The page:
Animation – Making successive images - by drawing or by photographing puppets or models in different positions - to create the illusion of movement when the images are shown in sequence
To remember what animation is use the following mnemonic:
Walt Disney's animal creations (animation) were once the most popular moving images in the world.
The idea of animation dates back thousands of years. A drawing on the edge of a goblet from Iran dating back to between 3200 and 2100 BC shows five images of an antelope. When spun, it could create the illusion that the antelope is jumping.
Fantasmagorie was created in 1908 by Émile Cohl and is considered one of the first ever hand drawn animated films. It was made up of 700 frames and is almost two minutes long. This animation paved the way for animators such as Walt Disney who advanced the technique of animation far beyond anything anyone could have imagined in Émile Cohl's time. Although Walt Disney studios only produce digital three-dimensional animation these days, Japanese Anime continue to push the boundaries of what can be achieved with traditional "2D" animation.
Animations is built up of "frames", which refers to each individual drawing which makes up the animation. Most mainstream animated films use 24-25 frames per second, while cartoon television shows sometimes use as few as 12 frames per second. However, even as few as 2 frames can create a fun little drawing, which appears to move.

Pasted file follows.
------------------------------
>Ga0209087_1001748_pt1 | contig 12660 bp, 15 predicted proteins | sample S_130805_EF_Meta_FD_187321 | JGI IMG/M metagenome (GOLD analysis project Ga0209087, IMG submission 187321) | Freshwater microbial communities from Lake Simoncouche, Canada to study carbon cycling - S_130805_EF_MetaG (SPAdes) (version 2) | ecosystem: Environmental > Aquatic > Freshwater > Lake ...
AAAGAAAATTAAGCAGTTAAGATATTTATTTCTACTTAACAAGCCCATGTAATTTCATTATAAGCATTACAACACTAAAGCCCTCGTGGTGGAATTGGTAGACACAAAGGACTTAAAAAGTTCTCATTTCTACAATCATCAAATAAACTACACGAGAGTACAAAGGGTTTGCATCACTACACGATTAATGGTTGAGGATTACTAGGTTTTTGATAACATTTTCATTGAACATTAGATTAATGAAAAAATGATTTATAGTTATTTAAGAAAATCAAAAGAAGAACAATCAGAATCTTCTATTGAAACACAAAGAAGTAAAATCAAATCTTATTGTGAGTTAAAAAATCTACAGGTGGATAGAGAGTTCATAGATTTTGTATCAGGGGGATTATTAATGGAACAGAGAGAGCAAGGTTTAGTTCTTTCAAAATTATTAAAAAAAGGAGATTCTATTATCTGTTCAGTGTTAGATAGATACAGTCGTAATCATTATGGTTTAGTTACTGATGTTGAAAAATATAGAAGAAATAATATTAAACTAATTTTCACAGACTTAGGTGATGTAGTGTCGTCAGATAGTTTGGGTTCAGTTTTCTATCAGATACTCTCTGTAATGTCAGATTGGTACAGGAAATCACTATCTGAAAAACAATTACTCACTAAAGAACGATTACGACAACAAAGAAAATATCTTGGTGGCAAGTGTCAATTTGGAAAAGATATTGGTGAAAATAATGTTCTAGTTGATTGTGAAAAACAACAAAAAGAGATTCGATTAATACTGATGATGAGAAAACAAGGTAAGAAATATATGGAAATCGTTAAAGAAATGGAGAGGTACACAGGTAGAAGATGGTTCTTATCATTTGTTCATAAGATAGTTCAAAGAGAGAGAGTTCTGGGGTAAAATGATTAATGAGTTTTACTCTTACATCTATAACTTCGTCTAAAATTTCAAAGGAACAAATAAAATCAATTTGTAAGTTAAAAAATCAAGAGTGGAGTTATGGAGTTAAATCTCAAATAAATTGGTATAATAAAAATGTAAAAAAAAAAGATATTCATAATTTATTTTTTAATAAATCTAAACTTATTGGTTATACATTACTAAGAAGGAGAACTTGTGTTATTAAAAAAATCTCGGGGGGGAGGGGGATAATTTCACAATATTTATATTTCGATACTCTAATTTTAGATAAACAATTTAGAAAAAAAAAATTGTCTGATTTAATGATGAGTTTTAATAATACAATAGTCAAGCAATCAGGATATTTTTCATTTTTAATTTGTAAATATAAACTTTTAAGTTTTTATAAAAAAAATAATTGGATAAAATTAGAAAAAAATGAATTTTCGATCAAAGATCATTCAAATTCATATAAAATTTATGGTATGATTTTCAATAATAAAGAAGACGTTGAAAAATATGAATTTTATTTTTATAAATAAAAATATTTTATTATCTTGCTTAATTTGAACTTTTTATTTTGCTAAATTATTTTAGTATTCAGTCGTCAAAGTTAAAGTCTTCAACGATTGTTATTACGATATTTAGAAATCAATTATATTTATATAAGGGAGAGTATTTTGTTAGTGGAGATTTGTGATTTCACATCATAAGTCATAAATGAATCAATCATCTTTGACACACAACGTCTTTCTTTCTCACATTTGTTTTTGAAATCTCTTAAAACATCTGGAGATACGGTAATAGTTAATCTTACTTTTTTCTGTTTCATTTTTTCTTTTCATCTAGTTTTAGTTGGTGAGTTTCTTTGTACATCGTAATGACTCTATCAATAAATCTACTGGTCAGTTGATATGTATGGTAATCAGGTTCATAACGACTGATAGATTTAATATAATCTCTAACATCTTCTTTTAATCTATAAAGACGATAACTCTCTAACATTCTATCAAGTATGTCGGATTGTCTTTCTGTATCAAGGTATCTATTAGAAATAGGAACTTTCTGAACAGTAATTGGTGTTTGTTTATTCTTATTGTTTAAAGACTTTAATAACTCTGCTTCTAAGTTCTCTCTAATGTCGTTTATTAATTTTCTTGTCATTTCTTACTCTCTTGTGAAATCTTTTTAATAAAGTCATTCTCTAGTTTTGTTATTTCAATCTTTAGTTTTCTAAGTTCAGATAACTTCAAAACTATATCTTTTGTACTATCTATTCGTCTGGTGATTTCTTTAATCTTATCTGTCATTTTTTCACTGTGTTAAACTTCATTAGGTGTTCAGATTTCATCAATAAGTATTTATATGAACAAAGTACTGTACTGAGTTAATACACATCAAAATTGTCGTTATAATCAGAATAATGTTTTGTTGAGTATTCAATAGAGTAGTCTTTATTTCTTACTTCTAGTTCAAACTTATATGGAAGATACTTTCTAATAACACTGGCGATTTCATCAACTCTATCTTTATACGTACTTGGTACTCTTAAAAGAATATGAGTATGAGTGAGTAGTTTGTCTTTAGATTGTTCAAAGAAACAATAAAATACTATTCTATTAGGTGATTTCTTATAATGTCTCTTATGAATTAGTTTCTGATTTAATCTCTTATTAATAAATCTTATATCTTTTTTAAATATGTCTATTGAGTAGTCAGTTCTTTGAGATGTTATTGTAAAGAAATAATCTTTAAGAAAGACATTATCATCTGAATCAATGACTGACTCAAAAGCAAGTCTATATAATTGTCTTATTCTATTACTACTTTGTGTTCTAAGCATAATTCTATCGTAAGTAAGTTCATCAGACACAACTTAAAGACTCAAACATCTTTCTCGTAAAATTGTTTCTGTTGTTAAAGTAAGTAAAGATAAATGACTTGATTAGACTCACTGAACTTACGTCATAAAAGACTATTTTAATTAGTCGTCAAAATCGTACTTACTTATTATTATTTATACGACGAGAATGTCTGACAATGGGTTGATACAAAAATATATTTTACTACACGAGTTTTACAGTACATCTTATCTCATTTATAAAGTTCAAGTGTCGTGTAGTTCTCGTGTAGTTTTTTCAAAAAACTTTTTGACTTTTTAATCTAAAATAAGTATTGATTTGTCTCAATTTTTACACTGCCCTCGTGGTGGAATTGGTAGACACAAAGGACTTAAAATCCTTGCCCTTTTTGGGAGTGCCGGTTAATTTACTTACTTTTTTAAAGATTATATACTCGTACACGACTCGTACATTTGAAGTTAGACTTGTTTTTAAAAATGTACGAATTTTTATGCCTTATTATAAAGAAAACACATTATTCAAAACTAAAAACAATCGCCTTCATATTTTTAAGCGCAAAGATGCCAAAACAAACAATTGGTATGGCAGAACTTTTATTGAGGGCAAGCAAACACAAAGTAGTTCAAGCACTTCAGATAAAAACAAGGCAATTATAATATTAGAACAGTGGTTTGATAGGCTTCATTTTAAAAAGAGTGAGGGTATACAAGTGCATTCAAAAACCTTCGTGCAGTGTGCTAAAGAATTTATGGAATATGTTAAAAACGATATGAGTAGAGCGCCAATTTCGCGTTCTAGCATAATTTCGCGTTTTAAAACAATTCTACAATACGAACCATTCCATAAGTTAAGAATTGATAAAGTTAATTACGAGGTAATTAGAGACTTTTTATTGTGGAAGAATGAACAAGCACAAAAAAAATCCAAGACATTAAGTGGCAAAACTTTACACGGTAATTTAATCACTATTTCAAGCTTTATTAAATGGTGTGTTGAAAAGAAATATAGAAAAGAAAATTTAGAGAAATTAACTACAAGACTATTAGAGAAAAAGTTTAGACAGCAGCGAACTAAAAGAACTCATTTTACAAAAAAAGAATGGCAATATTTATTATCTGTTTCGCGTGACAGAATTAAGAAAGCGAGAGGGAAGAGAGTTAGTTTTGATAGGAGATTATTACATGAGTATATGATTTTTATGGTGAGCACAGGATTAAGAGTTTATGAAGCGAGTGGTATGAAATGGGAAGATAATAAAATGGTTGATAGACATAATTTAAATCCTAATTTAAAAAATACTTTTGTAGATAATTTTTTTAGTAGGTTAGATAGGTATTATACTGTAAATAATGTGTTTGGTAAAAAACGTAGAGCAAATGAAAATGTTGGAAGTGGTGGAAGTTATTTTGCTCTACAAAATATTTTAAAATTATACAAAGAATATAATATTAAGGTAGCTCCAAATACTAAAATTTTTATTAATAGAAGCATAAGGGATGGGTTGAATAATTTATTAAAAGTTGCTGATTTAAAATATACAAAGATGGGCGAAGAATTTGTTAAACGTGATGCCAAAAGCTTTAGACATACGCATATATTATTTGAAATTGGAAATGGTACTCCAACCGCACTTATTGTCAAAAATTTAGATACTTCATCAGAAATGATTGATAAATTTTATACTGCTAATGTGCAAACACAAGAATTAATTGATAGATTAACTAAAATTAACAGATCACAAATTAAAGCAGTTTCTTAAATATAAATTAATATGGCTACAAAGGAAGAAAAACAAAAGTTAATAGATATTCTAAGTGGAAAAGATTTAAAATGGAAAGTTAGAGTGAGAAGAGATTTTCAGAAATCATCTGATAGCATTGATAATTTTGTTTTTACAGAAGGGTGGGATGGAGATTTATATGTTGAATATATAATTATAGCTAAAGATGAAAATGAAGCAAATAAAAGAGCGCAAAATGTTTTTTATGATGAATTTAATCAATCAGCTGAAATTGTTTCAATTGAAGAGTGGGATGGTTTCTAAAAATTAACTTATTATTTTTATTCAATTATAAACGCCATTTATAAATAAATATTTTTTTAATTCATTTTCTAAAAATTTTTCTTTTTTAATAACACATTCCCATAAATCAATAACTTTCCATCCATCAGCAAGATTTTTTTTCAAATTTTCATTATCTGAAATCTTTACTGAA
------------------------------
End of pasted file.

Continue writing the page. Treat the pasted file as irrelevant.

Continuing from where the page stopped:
For this example, we only need two frames. You don't need any fancy equipment to create your own simple animation. All you need is a pen and a strip of paper.
Fold your strip of paper in half and on the bottom half, draw a simple character.
Fold the paper in half and draw the same character over the top, but with a couple of small changes, such as closing the eyes, sticking the tongue out and making the tail wag.
Next, roll the top half of the paper with a pencil, make sure the paper is rolled tight enough so when the pencil is removed, it stays curled.
When you pull the pencil up and down, it should animate your character!
There are endless possibilities for you to animate, why not try a few different things.
You can even try adding a bit of colour!
For a more advanced animation we will show you how to sketch an 8 frame run cycle of a cat. All you need is a flip-book, a pen and a light (light from your phone torch or a lightbox).
Draw your first frame.
Lay the next page down and use your light to shine through both pages. You should see the first frame through the second page. Sketch the next frame over the top of this, moving the cat slightly for the next stage in the run cycle.
Do this in sequence for the next 6 frames.
All laid over the top of one another the frames look like this.
Your final animation should look something like this!